Citing Driver v. Hanley (After Remand), 226 Mich.App. 558, 566, 575 N.W.2d 31 (1997), plaintiff argues that if the WPA provides no remedy at all, it cannot be a plaintiff's exclusive remedy. While Driver does stand for this proposition, the trial court did not find plaintiff's proposed amendment futile on the basis of the WPA; rather, it determined that the prohibition in 42 U.S.C. 5851 4 against retaliatory discharge rendered the proposed amendment futile. 42 U.S.C. 5851(a)(1) prohibits an employer from discharging an employee on the ground that the employee (1) notified the employer of a purported violation, (2) refused to violate the Atomic Energy Act, or (3) caused a proceeding to commence under the act. And a public-policy violation can be premised on a violation of a federal statute. Garavaglia v. Centra, Inc., 211 Mich.App. 625, 631,536 N.W.2d 805 (1995).5 Hence, plaintiff's claim clearly does not survive the first prong of Suchodolski.
The question is whether plaintiff's claim based on the same express statute can survive under the second or third implied prong when it could not survive under the first express prong. Citing Edelberg v. Leco Corp., 236 Mich.App. 177, 180 n. 2, 599 N.W.2d 785 (1999), plaintiff argues that Dudewicz only precludes a cause of action under the first prong of Suchodolski when an express statutory right exists. The footnote in Edelberg cited here by plaintiff addressed an issue not raised by either of the parties and, thus, was merely nonbinding dicta. Edelberg, supra at 183, 599 N.W.2d 785. The Edelberg Court properly addressed the plaintiff's rather convoluted argument with respect to the third prong of Suchodolski as presented, but noted in the footnote that the plaintiff's claim would not have survived under Dudewicz; its casual reference to “the first prong” did not indicate that a cause of action could survive under the second and third prongs when it failed to survive under the first prong. See id. at 180, n. 2, 599 N.W.2d 785.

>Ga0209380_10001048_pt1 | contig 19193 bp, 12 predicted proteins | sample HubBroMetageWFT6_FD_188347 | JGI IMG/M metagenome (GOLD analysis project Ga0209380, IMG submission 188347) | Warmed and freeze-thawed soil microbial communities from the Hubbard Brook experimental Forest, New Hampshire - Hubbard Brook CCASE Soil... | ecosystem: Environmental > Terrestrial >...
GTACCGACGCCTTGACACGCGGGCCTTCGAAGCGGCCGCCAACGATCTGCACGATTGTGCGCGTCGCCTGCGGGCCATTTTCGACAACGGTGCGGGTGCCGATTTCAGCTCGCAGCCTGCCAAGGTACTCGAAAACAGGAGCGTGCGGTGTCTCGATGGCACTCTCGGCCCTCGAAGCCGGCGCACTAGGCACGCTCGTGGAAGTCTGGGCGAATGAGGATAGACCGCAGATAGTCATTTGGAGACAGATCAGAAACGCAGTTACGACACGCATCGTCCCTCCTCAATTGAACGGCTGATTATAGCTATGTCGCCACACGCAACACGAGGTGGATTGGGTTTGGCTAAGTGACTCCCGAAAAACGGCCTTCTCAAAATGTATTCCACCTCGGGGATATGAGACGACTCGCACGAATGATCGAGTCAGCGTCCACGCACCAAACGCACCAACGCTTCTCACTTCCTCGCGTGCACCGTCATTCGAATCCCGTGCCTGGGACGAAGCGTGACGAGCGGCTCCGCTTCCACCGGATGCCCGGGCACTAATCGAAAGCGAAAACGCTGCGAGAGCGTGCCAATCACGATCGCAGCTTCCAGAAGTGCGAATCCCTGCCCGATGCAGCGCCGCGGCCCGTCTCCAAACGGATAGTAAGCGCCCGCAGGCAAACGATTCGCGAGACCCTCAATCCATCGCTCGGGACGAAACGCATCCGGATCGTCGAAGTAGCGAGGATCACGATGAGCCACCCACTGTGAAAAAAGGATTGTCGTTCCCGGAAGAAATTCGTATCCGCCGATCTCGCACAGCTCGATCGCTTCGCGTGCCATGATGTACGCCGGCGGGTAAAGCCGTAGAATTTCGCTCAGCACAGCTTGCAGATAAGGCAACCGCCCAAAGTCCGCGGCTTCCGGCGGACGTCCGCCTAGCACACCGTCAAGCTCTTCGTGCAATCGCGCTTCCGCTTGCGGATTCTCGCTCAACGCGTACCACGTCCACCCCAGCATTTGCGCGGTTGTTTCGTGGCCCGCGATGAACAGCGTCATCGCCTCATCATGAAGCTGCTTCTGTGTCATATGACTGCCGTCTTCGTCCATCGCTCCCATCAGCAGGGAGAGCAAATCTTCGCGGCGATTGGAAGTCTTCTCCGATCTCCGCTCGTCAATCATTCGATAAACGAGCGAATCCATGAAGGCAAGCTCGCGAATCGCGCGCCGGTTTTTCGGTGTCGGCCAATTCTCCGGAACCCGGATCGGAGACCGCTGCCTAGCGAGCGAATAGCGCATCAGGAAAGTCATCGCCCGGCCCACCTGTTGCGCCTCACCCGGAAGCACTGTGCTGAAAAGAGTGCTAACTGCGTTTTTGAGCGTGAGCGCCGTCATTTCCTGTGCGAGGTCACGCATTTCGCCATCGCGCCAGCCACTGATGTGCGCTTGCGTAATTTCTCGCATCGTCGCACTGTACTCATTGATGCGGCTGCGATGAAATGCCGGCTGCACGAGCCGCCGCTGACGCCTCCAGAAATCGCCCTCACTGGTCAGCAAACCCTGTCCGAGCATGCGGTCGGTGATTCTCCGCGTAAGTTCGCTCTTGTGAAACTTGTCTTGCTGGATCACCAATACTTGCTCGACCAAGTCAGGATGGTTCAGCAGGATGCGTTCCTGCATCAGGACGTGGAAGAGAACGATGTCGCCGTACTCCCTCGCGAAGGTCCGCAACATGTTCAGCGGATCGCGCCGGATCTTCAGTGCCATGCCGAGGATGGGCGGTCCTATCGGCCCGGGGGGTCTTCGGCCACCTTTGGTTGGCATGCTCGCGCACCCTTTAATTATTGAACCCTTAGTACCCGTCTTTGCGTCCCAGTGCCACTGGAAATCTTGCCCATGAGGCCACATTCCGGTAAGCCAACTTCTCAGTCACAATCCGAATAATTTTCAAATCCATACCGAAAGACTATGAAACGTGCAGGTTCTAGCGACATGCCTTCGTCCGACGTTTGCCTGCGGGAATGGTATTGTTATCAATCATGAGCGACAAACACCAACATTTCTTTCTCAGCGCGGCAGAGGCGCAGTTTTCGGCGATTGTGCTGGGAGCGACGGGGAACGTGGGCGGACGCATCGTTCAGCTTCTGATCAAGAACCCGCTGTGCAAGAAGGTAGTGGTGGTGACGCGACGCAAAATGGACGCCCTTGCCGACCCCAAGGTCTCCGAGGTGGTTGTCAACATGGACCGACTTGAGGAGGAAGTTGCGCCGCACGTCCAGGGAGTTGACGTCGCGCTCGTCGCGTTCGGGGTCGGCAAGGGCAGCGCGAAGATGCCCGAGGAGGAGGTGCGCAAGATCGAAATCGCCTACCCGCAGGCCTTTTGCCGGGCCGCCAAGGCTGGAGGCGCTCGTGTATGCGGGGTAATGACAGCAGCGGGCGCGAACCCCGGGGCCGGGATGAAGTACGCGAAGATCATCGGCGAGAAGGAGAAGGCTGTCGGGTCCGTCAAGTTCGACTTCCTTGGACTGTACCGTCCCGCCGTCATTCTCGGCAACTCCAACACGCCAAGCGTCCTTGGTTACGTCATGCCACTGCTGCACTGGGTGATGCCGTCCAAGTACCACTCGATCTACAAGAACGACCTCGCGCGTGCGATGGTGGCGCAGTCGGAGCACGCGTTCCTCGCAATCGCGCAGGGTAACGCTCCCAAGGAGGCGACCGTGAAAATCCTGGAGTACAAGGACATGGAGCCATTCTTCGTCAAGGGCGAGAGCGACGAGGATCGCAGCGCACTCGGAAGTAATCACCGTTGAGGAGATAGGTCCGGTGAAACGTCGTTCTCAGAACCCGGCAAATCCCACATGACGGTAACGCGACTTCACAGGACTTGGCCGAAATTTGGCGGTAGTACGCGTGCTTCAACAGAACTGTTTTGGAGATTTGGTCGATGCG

Notably, in Dudewicz, after determining that a specific statutory prohibition against retaliatory discharge rendered a public-policy wrongful discharge claim unviable, the Supreme Court did not then analyze the public-policy wrongful discharge claim under the second and third prongs of Suchodolski. Dudewicz, supra at 79-80, 503 N.W.2d 645. Plaintiff here did not cite any case in which a public-policy wrongful discharge claim was found inapplicable because of an express statutory prohibition against discharge, but a public-policy wrongful discharge claim was then found viable under the second or third prong of Suchodolski. Even in Edelberg, supra at 184, 599 N.W.2d 785, this Court found that the plaintiff's claim under the third prong of Suchodolski failed. Therefore, plaintiff's argument fails here.
1. The parties present many facts with respect to plaintiff's work performance and medical condition. The court granted summary disposition on the ground that the NRC was not a public body within the meaning of the Whistleblowers' Protection Act (WPA), MCL 15.361 et seq., and denied plaintiff's motion to amend his complaint because the proposed count was barred by law. Because consideration of plaintiff's work performance and medical condition is unnecessary to resolve the issues on appeal, a detailed rendition of these facts is not presented.
2. Defendant also moved for, and was granted, summary disposition on plaintiff's FMLA count; because plaintiff has not appealed summary disposition with respect to this count, the circumstances surrounding the court's decision on this ground are not discussed.
3. The Dolan Court did not address whether the Drug Enforcement Agency was a “public body” as defined by the WPA.
4. Plaintiff also relies on 42 USC 5846 to support his public-policy wrongful discharge claim. 42 USC 5846 provides that a responsible officer who fails to notify the commission of a failure to comply with a safety regulation or of a defect will be subject to a civil penalty. This statute does not confer a right on plaintiff; however, assuming plaintiff is considered a responsible officer within the meaning of the statute, it may impose a duty. Moreover, plaintiff arguably was refusing to violate this statute when he notified the NRC of the purported violations. Nevertheless, 42 USC 5846 is part of the same act as 42 USC 5851, which provides a statutory right.
5. But see Calabrese v. Tendercare of Michigan, Inc., 262 Mich.App. 256, 266, 685 N.W.2d 313 (2004), in which this Court noted that if preemption had been raised in Garavaglia with respect to the National Labor Relations Act, the Court would have found the plaintiff's state claim preempted.
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Docket No: Docket No. 268511.
Decided: August 17, 2006
Court: Court of Appeals of Michigan.